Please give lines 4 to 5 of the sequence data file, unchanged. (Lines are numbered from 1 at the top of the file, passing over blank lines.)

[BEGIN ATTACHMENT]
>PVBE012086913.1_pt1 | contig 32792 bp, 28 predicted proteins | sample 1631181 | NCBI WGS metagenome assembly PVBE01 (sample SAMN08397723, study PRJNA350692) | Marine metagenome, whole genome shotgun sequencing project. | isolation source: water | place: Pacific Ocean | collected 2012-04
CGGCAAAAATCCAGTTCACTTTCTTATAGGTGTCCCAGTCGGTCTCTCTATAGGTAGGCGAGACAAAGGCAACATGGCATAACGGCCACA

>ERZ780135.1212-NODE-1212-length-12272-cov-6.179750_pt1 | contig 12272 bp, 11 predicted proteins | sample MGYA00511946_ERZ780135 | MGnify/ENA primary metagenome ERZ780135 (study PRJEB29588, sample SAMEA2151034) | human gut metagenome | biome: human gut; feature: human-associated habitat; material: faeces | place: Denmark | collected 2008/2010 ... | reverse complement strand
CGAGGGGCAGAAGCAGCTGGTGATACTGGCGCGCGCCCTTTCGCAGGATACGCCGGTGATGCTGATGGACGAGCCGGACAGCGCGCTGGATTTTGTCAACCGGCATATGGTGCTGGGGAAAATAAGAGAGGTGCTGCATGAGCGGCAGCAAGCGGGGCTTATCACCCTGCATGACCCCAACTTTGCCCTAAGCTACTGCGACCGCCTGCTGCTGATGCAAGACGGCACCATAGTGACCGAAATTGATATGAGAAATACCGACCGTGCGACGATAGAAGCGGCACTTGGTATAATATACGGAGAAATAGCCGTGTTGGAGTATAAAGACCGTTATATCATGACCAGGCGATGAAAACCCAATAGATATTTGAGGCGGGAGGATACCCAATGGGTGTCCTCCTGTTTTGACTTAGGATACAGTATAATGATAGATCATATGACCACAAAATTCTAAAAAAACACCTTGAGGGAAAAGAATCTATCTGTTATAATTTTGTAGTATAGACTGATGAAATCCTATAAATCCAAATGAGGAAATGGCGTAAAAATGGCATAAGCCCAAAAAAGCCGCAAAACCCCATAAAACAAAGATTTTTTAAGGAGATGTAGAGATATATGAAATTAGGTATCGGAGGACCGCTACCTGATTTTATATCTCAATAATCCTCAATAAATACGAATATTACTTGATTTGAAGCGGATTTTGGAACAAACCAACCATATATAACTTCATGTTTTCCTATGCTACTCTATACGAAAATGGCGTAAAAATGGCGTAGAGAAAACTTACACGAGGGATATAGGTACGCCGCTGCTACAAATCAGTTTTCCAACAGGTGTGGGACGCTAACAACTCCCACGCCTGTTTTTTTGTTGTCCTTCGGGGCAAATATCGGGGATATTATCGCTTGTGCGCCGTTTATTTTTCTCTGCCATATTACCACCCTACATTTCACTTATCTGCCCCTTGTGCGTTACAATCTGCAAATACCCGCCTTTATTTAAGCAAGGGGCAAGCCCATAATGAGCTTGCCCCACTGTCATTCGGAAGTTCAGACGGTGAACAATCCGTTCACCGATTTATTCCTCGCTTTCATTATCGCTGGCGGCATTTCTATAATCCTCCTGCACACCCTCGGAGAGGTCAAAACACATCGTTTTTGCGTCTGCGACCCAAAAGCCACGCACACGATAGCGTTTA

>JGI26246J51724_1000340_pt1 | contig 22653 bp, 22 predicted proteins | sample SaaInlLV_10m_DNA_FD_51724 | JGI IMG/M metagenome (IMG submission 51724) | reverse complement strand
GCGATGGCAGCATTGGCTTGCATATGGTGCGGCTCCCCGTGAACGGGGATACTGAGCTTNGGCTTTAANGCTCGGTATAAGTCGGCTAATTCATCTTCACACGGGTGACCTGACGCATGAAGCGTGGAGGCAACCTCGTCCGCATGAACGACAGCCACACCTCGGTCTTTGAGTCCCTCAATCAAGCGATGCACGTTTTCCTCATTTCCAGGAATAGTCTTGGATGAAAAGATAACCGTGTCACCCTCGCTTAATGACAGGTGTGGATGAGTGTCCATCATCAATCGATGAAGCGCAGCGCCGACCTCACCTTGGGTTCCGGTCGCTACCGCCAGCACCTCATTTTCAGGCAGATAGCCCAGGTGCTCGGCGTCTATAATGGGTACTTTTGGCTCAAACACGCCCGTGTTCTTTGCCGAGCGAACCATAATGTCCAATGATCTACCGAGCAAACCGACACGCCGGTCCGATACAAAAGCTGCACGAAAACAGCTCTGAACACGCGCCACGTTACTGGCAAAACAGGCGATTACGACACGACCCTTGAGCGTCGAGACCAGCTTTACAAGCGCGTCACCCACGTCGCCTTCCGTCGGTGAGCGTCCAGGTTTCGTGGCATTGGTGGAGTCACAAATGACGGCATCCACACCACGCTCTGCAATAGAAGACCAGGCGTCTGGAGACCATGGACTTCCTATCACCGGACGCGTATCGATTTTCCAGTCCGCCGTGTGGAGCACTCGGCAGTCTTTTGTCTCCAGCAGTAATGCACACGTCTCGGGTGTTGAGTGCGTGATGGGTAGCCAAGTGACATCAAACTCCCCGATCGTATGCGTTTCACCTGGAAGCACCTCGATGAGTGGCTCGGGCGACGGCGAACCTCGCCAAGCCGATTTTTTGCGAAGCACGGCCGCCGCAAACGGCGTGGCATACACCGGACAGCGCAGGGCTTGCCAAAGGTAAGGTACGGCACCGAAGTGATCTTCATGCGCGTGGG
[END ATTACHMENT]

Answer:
CGAGGGGCAGAAGCAGCTGGTGATACTGGCGCGCGCCCTTTCGCAGGATACGCCGGTGATGCTGATGGACGAGCCGGACAGCGCGCTGGATTTTGTCAACCGGCATATGGTGCTGGGGAAAATAAGAGAGGTGCTGCATGAGCGGCAGCAAGCGGGGCTTATCACCCTGCATGACCCCAACTTTGCCCTAAGCTACTGCGACCGCCTGCTGCTGATGCAAGACGGCACCATAGTGACCGAAATTGATATGAGAAATACCGACCGTGCGACGATAGAAGCGGCACTTGGTATAATATACGGAGAAATAGCCGTGTTGGAGTATAAAGACCGTTATATCATGACCAGGCGATGAAAACCCAATAGATATTTGAGGCGGGAGGATACCCAATGGGTGTCCTCCTGTTTTGACTTAGGATACAGTATAATGATAGATCATATGACCACAAAATTCTAAAAAAACACCTTGAGGGAAAAGAATCTATCTGTTATAATTTTGTAGTATAGACTGATGAAATCCTATAAATCCAAATGAGGAAATGGCGTAAAAATGGCATAAGCCCAAAAAAGCCGCAAAACCCCATAAAACAAAGATTTTTTAAGGAGATGTAGAGATATATGAAATTAGGTATCGGAGGACCGCTACCTGATTTTATATCTCAATAATCCTCAATAAATACGAATATTACTTGATTTGAAGCGGATTTTGGAACAAACCAACCATATATAACTTCATGTTTTCCTATGCTACTCTATACGAAAATGGCGTAAAAATGGCGTAGAGAAAACTTACACGAGGGATATAGGTACGCCGCTGCTACAAATCAGTTTTCCAACAGGTGTGGGACGCTAACAACTCCCACGCCTGTTTTTTTGTTGTCCTTCGGGGCAAATATCGGGGATATTATCGCTTGTGCGCCGTTTATTTTTCTCTGCCATATTACCACCCTACATTTCACTTATCTGCCCCTTGTGCGTTACAATCTGCAAATACCCGCCTTTATTTAAGCAAGGGGCAAGCCCATAATGAGCTTGCCCCACTGTCATTCGGAAGTTCAGACGGTGAACAATCCGTTCACCGATTTATTCCTCGCTTTCATTATCGCTGGCGGCATTTCTATAATCCTCCTGCACACCCTCGGAGAGGTCAAAACACATCGTTTTTGCGTCTGCGACCCAAAAGCCACGCACACGATAGCGTTTA

>JGI26246J51724_1000340_pt1 | contig 22653 bp, 22 predicted proteins | sample SaaInlLV_10m_DNA_FD_51724 | JGI IMG/M metagenome (IMG submission 51724) | reverse complement strand